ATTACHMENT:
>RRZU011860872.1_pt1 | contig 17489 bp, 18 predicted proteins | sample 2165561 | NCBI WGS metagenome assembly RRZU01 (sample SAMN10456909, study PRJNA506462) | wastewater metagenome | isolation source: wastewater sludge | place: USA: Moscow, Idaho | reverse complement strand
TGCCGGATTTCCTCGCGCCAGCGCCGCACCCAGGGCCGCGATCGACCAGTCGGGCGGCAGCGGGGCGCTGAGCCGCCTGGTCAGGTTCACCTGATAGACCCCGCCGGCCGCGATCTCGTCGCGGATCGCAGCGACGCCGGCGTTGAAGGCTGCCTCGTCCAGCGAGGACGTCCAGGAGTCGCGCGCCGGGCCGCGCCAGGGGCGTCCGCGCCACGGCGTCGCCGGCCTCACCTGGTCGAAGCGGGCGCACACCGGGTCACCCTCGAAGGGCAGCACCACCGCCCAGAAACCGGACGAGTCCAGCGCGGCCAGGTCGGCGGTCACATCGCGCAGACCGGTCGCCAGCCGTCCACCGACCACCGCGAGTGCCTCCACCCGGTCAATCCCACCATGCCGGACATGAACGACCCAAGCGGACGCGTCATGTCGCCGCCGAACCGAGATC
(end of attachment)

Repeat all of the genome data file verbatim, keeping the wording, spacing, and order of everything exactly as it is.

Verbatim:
>RRZU011860872.1_pt1 | contig 17489 bp, 18 predicted proteins | sample 2165561 | NCBI WGS metagenome assembly RRZU01 (sample SAMN10456909, study PRJNA506462) | wastewater metagenome | isolation source: wastewater sludge | place: USA: Moscow, Idaho | reverse complement strand
TGCCGGATTTCCTCGCGCCAGCGCCGCACCCAGGGCCGCGATCGACCAGTCGGGCGGCAGCGGGGCGCTGAGCCGCCTGGTCAGGTTCACCTGATAGACCCCGCCGGCCGCGATCTCGTCGCGGATCGCAGCGACGCCGGCGTTGAAGGCTGCCTCGTCCAGCGAGGACGTCCAGGAGTCGCGCGCCGGGCCGCGCCAGGGGCGTCCGCGCCACGGCGTCGCCGGCCTCACCTGGTCGAAGCGGGCGCACACCGGGTCACCCTCGAAGGGCAGCACCACCGCCCAGAAACCGGACGAGTCCAGCGCGGCCAGGTCGGCGGTCACATCGCGCAGACCGGTCGCCAGCCGTCCACCGACCACCGCGAGTGCCTCCACCCGGTCAATCCCACCATGCCGGACATGAACGACCCAAGCGGACGCGTCATGTCGCCGCCGAACCGAGATC